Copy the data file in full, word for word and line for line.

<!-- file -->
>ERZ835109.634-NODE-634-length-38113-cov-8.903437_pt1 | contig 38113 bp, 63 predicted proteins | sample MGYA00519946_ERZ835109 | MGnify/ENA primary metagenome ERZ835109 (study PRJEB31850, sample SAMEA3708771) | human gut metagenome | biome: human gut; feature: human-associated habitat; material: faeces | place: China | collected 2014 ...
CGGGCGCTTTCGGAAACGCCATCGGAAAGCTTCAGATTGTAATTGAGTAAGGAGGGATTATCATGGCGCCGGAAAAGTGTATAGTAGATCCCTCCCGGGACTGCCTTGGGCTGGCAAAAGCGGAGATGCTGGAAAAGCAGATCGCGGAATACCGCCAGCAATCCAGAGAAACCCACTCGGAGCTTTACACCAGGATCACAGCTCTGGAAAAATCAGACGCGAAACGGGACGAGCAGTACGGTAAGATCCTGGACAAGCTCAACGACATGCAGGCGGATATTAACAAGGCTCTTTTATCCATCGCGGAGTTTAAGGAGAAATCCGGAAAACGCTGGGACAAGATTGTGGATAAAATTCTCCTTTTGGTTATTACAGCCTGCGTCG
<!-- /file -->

>ERZ835109.634-NODE-634-length-38113-cov-8.903437_pt1 | contig 38113 bp, 63 predicted proteins | sample MGYA00519946_ERZ835109 | MGnify/ENA primary metagenome ERZ835109 (study PRJEB31850, sample SAMEA3708771) | human gut metagenome | biome: human gut; feature: human-associated habitat; material: faeces | place: China | collected 2014 ...
CGGGCGCTTTCGGAAACGCCATCGGAAAGCTTCAGATTGTAATTGAGTAAGGAGGGATTATCATGGCGCCGGAAAAGTGTATAGTAGATCCCTCCCGGGACTGCCTTGGGCTGGCAAAAGCGGAGATGCTGGAAAAGCAGATCGCGGAATACCGCCAGCAATCCAGAGAAACCCACTCGGAGCTTTACACCAGGATCACAGCTCTGGAAAAATCAGACGCGAAACGGGACGAGCAGTACGGTAAGATCCTGGACAAGCTCAACGACATGCAGGCGGATATTAACAAGGCTCTTTTATCCATCGCGGAGTTTAAGGAGAAATCCGGAAAACGCTGGGACAAGATTGTGGATAAAATTCTCCTTTTGGTTATTACAGCCTGCGTCG